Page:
The adjacent table lists the principal physical characteristics of the two cameras alongside a wider set of alternatives. In case you want to display and compare another camera duo, you can use the CAM-parator app to select your camera combination among a large number of options.
|1.||Canon M3||111 mm||68 mm||44 mm||366 g||250||n||Feb 2015||679|
|2.||Leica X Typ 113||133 mm||73 mm||78 mm||486 g||350||n||Sep 2014||2,295|
|3.||Canon M50 Mark II||116 mm||88 mm||59 mm||387 g||305||n||Oct 2020||599|
|4.||Canon M50||116 mm||88 mm||59 mm||390 g||235||n||Feb 2018||779|
|5.||Canon M6||112 mm||68 mm||45 mm||390 g||295||n||Feb 2017||779|
|6.||Canon M100||108 mm||67 mm||35 mm||302 g||295||n||Aug 2017||499|
|7.||Canon M5||116 mm||89 mm||61 mm||427 g||295||n||Sep 2016||979|
|8.||Canon M10||108 mm||67 mm||35 mm||301 g||255||n||Oct 2015||499|
|9.||Canon T6i||132 mm||101 mm||78 mm||555 g||440||n||Feb 2015||749|
|10.||Canon T6s||132 mm||101 mm||78 mm||565 g||440||n||Feb 2015||649|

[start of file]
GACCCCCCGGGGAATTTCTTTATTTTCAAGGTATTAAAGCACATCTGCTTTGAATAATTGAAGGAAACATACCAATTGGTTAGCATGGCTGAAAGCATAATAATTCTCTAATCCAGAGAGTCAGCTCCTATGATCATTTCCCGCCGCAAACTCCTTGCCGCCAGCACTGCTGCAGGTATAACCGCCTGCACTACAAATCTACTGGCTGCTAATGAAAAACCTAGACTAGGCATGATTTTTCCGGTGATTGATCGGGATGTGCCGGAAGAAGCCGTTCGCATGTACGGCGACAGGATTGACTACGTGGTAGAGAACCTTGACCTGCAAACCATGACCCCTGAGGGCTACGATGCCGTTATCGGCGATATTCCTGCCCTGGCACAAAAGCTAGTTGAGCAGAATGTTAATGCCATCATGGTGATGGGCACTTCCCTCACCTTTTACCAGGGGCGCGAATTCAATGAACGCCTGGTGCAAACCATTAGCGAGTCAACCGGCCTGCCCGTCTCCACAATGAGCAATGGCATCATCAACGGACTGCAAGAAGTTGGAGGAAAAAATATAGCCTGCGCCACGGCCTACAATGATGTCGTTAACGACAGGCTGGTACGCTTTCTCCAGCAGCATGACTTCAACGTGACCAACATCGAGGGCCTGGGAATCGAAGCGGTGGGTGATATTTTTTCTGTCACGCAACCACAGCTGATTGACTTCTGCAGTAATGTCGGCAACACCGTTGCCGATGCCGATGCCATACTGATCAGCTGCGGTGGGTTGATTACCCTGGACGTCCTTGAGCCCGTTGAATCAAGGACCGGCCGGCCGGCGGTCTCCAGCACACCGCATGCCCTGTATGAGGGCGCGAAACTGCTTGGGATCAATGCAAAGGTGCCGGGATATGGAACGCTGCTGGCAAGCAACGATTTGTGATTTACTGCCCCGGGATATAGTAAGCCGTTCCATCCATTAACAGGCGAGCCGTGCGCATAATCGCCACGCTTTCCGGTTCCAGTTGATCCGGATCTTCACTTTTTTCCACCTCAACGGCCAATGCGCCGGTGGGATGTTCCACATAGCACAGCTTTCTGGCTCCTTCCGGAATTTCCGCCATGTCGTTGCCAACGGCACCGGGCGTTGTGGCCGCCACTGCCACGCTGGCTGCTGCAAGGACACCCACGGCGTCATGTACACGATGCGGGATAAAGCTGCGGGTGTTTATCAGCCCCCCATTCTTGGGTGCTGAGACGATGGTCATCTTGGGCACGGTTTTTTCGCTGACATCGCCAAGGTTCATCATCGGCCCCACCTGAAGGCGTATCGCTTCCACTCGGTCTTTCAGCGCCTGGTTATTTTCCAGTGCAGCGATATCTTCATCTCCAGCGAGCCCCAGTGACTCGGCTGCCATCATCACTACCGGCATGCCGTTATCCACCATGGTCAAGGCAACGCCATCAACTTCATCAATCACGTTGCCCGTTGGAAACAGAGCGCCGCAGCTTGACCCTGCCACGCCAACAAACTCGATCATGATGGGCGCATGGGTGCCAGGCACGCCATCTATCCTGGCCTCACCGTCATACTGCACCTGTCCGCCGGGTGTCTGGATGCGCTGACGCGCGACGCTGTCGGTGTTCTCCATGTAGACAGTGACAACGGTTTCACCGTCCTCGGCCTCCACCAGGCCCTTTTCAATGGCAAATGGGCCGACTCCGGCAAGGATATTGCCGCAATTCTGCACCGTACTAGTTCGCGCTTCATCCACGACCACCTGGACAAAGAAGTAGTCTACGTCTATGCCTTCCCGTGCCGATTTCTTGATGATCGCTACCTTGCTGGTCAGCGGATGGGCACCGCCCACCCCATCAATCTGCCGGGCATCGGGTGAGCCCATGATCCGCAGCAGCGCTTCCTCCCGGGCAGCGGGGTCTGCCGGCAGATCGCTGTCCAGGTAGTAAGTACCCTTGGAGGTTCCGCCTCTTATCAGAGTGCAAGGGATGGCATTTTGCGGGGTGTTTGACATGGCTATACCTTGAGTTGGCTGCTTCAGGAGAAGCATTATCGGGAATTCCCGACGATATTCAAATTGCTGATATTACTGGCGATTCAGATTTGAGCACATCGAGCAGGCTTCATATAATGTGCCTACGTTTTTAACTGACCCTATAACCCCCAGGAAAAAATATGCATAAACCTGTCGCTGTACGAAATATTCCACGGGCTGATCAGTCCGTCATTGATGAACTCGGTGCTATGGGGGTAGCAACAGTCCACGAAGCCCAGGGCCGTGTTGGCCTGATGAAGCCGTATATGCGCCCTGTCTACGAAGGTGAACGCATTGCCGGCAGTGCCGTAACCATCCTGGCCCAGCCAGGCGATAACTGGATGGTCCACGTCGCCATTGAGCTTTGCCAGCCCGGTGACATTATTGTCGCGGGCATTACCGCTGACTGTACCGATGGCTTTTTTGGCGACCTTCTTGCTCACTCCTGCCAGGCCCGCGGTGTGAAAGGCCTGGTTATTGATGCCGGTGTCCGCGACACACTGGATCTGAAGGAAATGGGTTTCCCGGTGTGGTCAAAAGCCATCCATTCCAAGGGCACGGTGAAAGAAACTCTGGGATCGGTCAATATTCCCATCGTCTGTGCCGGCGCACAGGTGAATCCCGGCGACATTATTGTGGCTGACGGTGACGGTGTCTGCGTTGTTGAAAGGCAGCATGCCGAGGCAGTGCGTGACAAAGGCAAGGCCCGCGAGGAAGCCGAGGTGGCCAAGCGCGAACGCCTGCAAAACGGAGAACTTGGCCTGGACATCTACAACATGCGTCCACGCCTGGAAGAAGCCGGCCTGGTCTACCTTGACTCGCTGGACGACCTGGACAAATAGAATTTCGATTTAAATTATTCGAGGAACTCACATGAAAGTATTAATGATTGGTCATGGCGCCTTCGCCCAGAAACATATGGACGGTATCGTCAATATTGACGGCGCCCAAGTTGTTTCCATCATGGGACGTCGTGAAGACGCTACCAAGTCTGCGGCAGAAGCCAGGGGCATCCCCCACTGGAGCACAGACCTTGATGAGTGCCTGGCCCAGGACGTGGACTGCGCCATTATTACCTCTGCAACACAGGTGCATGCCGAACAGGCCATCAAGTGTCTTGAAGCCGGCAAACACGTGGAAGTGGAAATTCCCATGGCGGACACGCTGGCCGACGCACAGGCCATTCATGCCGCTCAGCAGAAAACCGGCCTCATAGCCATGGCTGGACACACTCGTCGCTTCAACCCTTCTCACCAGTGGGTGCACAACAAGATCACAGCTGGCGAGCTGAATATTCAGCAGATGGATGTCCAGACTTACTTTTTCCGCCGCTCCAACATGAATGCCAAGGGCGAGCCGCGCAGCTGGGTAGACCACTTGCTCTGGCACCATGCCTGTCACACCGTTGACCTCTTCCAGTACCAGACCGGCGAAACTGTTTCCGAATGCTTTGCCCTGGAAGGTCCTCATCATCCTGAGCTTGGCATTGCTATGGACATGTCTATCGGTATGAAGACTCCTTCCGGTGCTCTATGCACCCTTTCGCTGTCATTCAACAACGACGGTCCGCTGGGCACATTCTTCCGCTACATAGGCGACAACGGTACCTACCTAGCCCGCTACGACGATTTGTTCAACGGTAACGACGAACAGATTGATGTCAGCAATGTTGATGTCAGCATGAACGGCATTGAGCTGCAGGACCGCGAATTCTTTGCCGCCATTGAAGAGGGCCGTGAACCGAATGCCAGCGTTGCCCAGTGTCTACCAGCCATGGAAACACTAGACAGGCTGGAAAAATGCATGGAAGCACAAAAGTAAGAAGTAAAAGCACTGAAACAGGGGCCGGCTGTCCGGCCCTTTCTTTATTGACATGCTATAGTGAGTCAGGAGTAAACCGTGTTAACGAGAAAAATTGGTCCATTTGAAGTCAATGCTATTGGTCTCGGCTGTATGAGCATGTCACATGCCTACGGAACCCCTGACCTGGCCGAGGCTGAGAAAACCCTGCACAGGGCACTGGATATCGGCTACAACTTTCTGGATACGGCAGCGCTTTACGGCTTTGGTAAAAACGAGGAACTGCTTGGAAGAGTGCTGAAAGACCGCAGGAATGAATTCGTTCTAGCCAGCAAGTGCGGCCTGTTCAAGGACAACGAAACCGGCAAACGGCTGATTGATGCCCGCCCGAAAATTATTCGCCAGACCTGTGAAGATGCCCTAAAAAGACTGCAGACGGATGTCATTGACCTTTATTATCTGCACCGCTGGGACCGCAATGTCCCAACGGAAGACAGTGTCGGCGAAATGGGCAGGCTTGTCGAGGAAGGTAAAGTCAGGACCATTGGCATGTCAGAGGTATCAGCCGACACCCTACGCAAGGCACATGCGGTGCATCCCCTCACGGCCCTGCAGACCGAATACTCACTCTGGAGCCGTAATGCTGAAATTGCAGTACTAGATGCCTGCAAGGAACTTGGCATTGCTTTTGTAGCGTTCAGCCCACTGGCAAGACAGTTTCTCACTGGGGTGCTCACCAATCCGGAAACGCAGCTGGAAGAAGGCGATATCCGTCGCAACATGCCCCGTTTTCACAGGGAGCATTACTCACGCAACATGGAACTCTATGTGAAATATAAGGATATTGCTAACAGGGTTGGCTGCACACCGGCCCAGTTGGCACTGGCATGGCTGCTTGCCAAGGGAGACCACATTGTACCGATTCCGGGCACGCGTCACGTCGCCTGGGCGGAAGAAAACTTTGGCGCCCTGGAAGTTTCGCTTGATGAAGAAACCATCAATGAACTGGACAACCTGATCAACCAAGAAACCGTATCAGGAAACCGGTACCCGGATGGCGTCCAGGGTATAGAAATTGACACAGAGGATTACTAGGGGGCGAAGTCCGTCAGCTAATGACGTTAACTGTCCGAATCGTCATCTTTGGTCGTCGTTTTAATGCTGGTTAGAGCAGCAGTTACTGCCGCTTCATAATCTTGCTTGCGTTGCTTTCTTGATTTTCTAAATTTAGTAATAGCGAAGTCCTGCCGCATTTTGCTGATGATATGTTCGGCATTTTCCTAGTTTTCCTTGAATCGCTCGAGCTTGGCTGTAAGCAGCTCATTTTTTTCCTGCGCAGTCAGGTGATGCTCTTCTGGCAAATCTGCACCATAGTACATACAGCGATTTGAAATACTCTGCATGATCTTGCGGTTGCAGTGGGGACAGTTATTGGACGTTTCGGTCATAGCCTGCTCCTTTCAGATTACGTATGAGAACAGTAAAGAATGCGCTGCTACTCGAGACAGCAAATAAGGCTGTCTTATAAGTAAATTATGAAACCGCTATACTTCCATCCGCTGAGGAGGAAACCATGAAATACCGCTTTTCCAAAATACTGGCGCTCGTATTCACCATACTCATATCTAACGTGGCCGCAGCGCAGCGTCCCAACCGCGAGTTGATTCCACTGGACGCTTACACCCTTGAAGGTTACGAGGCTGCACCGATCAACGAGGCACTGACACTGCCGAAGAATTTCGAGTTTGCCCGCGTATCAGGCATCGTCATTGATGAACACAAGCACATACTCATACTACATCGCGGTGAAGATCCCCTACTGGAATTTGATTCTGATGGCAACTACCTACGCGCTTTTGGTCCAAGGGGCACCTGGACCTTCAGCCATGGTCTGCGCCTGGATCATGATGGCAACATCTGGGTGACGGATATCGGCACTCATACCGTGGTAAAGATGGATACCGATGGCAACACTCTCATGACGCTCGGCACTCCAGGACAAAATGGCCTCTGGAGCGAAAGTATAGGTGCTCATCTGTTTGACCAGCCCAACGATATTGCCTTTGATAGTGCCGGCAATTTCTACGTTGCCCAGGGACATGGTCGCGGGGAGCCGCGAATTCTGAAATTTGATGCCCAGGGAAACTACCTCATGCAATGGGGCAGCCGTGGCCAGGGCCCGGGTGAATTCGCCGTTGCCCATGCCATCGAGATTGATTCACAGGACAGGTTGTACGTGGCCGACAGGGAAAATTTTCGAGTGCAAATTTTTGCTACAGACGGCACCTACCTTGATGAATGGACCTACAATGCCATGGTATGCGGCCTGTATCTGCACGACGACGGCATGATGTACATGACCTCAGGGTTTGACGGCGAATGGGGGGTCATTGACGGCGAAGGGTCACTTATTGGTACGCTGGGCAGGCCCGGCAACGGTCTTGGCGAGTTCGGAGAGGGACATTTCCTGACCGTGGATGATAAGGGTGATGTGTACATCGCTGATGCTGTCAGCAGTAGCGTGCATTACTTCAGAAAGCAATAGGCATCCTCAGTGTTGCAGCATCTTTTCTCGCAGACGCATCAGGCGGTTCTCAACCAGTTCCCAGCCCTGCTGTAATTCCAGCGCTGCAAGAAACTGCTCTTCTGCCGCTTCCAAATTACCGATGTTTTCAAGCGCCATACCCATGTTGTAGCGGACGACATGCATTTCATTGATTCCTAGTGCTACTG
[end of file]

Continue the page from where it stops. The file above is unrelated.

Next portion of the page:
|11.||Canon G7 X||103 mm||60 mm||40 mm||304 g||210||n||Sep 2014||699|
|12.||Canon M||109 mm||66 mm||32 mm||298 g||230||n||Jul 2012||599|
|13.||Fujifilm X100T||127 mm||74 mm||52 mm||440 g||330||n||Sep 2014||1,299|
|14.||Fujifilm X100S||127 mm||74 mm||54 mm||445 g||330||n||Jan 2013||1,299|
|15.||Leica TL2||134 mm||69 mm||33 mm||399 g||250||n||Jul 2017||1,950|
|16.||Leica X2||124 mm||69 mm||52 mm||345 g||450||n||May 2012||1,995|
|17.||Sony RX1R||113 mm||65 mm||70 mm||482 g||270||n||Jun 2013||2,799|
|Notes: Measurements and pricing do not include easily detachable parts, such as add-on or interchangeable lenses or optional viewfinders.|